John A. Fleckner delivered his presidential address at the 1990 annual meeting of the Society of American Archivists held in Seattle, Washington.  Fleckner began his career with the Area Research Center affiliated with the State Historical Society of Wisconsin (1971-1982).  He served as chief archivist at Smithsonian’s National Museum of American History from 1982-2004 and created the Archives Center there.  As of the writing of this post, he still works there as a Senior Archivist.  His address was published in the Winter 1991 issue of the American Archivist.

Fleckner chose a style for his presidential address never before attempted — an epistolary address.  He penned three letters to a volunteer who worked as an intern in the Archives Center.  The questions that apparently prompted these letters were:

  • How did you become an archivist?
  • What about your job as an archivist provides you satisfaction?

Although recounting professional pathways can be interesting, in the grander scheme, such personal reminiscences can rarely guide another who may want to enter the same profession.  However, Fleckner managed to include some enlightening details about archival work.  For example, he spoke of the “handicraft” and “analytical work” that  exist side-by-side, all the while being exposed to the “‘stuff’ of history” (9).  He expressed glee at being able to shape archives for researchers through arrangement and description and recognized that he approached records as an archivist with a much wider lens than he had as a history student — “the records could speak to me in whatever voices my curious ears could hear, with whatever messages I could understand” (9).  Yet with all of this vast unknown, he also spoke of the implicit boundaries to archival work that provided him reassurance: “I had a well-defined task to accomplish, a product to produce, techniques and methods for proceeding, and standards against which my work would be judged” (10).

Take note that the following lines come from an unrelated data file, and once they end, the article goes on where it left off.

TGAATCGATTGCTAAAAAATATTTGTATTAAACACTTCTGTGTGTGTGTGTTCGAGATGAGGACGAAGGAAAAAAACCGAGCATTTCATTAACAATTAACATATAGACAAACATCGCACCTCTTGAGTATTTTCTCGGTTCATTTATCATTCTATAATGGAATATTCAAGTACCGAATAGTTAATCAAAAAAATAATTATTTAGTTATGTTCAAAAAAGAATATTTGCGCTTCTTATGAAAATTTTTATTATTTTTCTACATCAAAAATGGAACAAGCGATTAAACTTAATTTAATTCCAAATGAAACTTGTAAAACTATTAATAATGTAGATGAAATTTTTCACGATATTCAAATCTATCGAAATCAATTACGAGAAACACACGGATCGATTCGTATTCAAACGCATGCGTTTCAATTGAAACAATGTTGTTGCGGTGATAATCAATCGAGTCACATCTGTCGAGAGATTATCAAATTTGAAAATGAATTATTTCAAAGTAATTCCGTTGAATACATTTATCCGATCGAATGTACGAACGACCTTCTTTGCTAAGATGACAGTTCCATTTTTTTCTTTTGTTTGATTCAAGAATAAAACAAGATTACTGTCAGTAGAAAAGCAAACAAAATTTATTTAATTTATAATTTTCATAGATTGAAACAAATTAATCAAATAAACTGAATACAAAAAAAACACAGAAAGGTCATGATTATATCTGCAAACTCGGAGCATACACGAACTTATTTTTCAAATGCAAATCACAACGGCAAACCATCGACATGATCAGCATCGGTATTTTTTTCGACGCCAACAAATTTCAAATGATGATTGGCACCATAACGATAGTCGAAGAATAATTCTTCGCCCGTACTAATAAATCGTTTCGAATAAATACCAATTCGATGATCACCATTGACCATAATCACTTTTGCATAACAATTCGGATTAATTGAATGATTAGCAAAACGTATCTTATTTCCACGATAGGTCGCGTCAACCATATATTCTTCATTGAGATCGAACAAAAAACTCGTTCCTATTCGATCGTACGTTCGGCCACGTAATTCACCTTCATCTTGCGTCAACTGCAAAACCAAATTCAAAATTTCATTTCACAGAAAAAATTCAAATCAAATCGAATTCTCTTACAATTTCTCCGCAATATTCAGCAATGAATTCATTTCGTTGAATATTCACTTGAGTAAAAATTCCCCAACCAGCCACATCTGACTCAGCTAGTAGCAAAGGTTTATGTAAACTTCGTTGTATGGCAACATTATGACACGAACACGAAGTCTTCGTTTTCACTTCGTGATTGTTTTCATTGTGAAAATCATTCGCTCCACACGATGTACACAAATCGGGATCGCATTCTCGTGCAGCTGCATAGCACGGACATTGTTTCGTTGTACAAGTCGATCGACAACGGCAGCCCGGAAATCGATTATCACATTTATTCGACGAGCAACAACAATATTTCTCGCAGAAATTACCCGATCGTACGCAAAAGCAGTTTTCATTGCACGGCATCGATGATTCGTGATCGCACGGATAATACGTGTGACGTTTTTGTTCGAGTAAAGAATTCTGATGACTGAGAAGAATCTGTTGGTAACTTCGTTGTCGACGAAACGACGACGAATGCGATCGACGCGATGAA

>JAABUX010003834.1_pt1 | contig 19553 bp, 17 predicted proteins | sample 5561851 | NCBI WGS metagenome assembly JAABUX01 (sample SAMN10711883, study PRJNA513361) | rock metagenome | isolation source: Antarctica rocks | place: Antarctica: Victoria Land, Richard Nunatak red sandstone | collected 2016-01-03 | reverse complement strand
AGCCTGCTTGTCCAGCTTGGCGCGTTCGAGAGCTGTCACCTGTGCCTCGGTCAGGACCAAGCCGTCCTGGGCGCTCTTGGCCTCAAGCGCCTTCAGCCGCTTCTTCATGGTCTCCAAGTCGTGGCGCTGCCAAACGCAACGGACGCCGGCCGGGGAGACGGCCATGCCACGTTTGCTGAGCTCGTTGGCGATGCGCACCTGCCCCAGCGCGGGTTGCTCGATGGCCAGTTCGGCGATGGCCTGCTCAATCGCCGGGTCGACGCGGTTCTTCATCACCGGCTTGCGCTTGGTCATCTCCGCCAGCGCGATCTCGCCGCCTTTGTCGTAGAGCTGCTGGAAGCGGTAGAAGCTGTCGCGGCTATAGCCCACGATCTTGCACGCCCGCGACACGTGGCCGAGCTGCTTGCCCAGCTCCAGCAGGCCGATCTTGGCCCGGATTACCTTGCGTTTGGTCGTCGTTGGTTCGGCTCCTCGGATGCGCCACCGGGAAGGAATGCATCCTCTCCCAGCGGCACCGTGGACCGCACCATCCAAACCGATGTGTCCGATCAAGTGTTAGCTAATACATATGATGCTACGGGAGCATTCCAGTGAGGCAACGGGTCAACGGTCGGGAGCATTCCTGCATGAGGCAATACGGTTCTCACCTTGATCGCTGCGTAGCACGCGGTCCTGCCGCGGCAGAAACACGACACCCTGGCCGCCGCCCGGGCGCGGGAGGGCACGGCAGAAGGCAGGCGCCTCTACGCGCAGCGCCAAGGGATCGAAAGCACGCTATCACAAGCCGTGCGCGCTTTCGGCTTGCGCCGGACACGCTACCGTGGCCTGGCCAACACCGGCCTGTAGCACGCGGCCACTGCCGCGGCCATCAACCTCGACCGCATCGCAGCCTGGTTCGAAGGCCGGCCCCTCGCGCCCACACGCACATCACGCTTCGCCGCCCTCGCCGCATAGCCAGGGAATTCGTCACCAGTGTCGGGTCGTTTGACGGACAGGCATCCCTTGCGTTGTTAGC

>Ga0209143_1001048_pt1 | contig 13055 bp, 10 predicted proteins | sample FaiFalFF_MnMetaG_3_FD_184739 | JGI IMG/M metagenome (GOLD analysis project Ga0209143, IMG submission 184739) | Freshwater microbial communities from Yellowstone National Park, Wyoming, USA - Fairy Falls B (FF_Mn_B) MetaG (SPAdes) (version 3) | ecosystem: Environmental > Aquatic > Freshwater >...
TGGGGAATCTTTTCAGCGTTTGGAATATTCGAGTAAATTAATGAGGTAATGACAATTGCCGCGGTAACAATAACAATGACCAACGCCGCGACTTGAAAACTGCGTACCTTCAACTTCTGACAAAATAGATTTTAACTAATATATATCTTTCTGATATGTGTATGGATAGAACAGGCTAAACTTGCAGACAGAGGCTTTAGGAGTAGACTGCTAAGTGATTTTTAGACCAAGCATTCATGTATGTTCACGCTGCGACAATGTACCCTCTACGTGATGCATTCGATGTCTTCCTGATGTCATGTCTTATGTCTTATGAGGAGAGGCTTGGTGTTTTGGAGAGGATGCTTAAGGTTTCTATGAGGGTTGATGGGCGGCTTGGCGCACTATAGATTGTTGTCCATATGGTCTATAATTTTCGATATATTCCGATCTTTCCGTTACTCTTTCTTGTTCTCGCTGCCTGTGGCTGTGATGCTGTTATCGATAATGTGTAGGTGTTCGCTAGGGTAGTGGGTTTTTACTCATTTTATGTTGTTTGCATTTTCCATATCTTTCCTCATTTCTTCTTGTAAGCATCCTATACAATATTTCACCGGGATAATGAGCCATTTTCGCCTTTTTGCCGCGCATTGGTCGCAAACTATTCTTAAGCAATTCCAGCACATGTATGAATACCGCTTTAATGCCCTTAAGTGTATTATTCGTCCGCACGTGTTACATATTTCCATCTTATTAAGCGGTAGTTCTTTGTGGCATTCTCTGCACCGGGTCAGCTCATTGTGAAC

The other two letters both addressed the satisfactions of being an archivist.  Along with some personal history as context alongside an example of surveying some old county records in Wisconsin, Fleckner highlighted what distinguishes the abilities of good archivists:

“our ability to quickly understand and evaluate the record—especially when it is
old, large, or complex—is a unique facet of our craft.  So too is our ability to satisfy research inquiries by applying our complex understandings of how and why the historical record is created” (11).

He asserted that archivists are content that much of “exercise of archival mastery has no audience” (11).  Acknowledging that his work at the Archives Center had become more administrative than hands-on, he reflected on leadership for an archives, speaking of setting goals and standards and motivating and facilitating the work of his colleagues.

In the final letter, Fleckner took a broader look at what provided him satisfaction within the archival profession — namely, his colleagues.  He acknowledged the ever-present debate over professionalism within the archival ranks, and he listed several “manifestations” of archival work as a profession (12):

  • scholarly journal
  • annual conventions
  • professional jargon
  • “a body of common knowledge, practices, and standards”

But he took this concept one step further to consider what it is that archivists “profess.”  He proposed a simple summary: “what we archivists do is essential to the well-being of an enlightened and democratic society” (12).  He elaborated on three ways in which archives are essential:

  1. Individual rights.  “The archival record—and here I mean the total of what we look after as well as the underlying principles of records keeping—is a bastion of a just society.  In a just society, individual rights are not time-bound and past injustices are reversible” (12).
  2. Check against tyranny.  He pointed to the recent Watergate and Iran-Contra scandals as evidence of the necessity of a thorough documentary record.
  3. Integrity of our history.  “As archivists who maintain the integrity of the historical record, we guard our collective past from becoming the mere creation of ‘official’ history” (12).  While acknowledging that an Orwellian tyranny is unlikely in the United States, Fleckner pointed to minority groups who feel their history is underrepresented in the record.

Fleckner admitted, like many of his predecessors, that the American orientation is more focused on the present and the future than on the past.  But he challenged archivists to be prepared when reflection does occur:

“If we are successful as archivists, the historical record will speak for this past in a full and truthful voice.  And, as a society, we will be wiser for understanding who and where we have been” (13).

He described archival work as “the most profoundly and universally human of all undertakings: to understand and preserve the past on behalf of the future” (13).  Fleckner concluded by challenging archivists:

  • to welcome all those who work with the historical record
  • to demonstrate how preserving records is in the public interest
  • to increase public support for archives
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